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Posted On: 24 September 2019 10:25 pm
Updated On: 12 November 2020 02:05 pm

Ministry of Public Health develops research program to improve quit rates among smokers

Leena Chung
Leena Chung
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Ministry of Public Health in Qatar (MOPH) is developing a smoking cessation Quitline to improve quit rates among Qatari smokers. This project (pilot study) is a collaboration between the Ministry of Public Health and the Arizona Smokers' Helpline (ASHLine) in the USA.

Researchers in the Public Health and Health Research Governance Departments at MOPH as well as experts from Arizona Smokers' Helpline (ASHLine) have been trained to offer social support and practical guidance to improve self-regulation and coping skills to smokers in Qatar while they are receiving medication (nicotine replacement therapy).

Callers have the opportunity to receive counseling on problem-solving, management of cigarette cravings and withdrawal symptoms, coping skills training, and a blend of elements of various evidence-based strategies for behavioral change.

Male smokers are recruited from Primary Health Care smoking cessation clinics and those who are eligible receive five telephone-based counseling sessions (based on principles of cognitive behavior therapy). Smoking behavior outcomes (quit rates, number of cigarettes smoked) are assessed at end of treatment (week 6) and 1 and 3-month follow-up.

Data gathered from this project aim to guide long-term efforts to promote health systems change, train and encourage health care providers to refer interested smokers to the Quitline and to generate preliminary data to test efficacy and effectiveness of cessation services provided via Quitline model for smokers in Qatar.

Director of Public Health at the Ministry of Public Health Sheikh Dr Mohammed bin Hamad Al Thani said: The research project on smoking cessation serves the implementation of the National Health Strategy 2018-2022, which sets a national goal of reducing tobacco consumption by 30 percent by 2022.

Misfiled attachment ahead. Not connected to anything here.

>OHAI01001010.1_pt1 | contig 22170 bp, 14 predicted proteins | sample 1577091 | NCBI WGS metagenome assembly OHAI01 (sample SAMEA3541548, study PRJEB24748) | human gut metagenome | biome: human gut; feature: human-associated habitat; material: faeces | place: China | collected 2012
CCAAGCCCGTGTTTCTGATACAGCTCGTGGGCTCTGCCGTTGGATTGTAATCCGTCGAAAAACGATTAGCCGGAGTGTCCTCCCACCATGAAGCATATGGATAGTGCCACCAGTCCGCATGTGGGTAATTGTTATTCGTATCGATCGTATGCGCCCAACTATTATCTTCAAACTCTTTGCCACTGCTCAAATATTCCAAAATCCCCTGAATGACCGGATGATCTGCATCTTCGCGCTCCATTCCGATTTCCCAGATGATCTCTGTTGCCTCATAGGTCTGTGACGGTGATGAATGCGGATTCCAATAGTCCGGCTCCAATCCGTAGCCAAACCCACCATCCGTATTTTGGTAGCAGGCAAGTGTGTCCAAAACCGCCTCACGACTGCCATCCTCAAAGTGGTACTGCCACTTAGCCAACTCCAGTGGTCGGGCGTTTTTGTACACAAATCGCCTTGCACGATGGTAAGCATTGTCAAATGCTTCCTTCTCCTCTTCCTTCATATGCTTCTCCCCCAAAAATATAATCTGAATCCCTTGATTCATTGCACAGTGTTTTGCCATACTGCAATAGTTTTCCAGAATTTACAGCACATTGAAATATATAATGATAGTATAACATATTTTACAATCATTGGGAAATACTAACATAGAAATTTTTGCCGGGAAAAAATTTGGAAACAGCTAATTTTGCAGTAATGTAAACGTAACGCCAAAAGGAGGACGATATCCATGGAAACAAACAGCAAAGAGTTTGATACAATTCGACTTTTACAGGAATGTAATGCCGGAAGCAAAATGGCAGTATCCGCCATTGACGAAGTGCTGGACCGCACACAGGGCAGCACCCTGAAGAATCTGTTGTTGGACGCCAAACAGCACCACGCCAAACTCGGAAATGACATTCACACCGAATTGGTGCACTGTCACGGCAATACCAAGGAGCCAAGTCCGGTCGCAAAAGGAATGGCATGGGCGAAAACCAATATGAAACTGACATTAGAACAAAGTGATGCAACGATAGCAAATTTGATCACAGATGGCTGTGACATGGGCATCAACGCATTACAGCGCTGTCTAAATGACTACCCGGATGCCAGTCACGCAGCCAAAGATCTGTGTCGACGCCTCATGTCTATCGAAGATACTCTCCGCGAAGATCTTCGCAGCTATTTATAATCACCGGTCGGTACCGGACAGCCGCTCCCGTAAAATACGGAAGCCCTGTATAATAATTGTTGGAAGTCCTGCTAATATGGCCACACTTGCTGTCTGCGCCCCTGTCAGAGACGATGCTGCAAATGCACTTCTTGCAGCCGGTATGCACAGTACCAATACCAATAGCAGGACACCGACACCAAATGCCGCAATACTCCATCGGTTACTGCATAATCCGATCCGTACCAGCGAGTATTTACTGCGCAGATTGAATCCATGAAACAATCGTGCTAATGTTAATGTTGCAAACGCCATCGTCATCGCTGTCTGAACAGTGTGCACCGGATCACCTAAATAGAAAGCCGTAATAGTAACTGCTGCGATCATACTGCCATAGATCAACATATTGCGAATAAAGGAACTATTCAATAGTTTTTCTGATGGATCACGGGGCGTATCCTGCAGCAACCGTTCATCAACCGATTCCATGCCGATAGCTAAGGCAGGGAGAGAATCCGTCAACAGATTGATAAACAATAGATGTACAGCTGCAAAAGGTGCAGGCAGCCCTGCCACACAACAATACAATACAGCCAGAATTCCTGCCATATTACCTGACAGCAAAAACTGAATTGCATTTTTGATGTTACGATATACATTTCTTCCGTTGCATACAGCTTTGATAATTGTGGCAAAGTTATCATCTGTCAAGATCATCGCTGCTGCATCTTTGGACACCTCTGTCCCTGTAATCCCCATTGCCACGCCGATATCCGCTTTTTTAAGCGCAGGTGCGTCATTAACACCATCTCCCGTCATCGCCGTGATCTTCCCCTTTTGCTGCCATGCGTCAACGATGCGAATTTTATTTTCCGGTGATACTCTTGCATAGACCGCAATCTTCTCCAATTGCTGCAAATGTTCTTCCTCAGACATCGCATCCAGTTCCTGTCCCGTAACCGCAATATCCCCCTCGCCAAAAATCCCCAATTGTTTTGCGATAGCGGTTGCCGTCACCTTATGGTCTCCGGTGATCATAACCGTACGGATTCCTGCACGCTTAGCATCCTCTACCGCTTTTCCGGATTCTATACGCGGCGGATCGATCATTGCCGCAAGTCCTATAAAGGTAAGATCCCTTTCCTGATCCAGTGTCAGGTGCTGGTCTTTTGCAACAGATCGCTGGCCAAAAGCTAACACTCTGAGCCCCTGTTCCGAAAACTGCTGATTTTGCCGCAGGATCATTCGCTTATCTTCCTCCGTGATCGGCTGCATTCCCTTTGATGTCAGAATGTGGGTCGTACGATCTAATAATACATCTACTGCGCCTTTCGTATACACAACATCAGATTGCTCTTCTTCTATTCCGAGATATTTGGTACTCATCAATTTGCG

He explained that the research program is an important addition to the efforts led by the (MOPH) in cooperation with its partners in the health sector and the concerned authorities in the country to reduce the consumption of tobacco in all its forms, as well as providing the latest specialized scientific means to help in quitting smoking.

The research team at the Health Research Governance Department praised the importance of the proposed methods of research in improving the ways of quitting smoking in the long term through continuous behavioral counseling services over the phone, in addition to drug therapies. The MOPH team thanked the Qatar National Research Fund for providing financial support for the implementation of the project.

Smoking is the leading cause of morbidity and mortality rate globally, and current trends indicate that tobacco will cause more than 8 million deaths by 2030. Compared to non-smokers, smokeless tobacco users and cigarette smokers have a markedly higher risk for cancer and cardiovascular diseases.

Tobacco use in the State of Qatar is approximately 31.9 percent of men and 1.2 percent of women smoking tobacco, underpinning the need to create effective and wide-reaching treatment approaches to improve cessation rates in Qatar. MOPH seeks to treat tobacco dependence via primary healthcare systems, brief advice delivered by healthcare providers is important in motivating smokers to quit, long-term success requires more intensive, individualized services that include a combination of pharmacotherapy and evidence-based behavioral counseling services. Telephone Quitline can dramatically increase access to cost-effective, evidence-based smoking cessation treatment, and augment the benefits of broader tobacco control policies to reduce smoking-related disease. There is evidence that providing counseling and medication together is more effective than either alone.

Source: QNA
Cover Image: Stock Image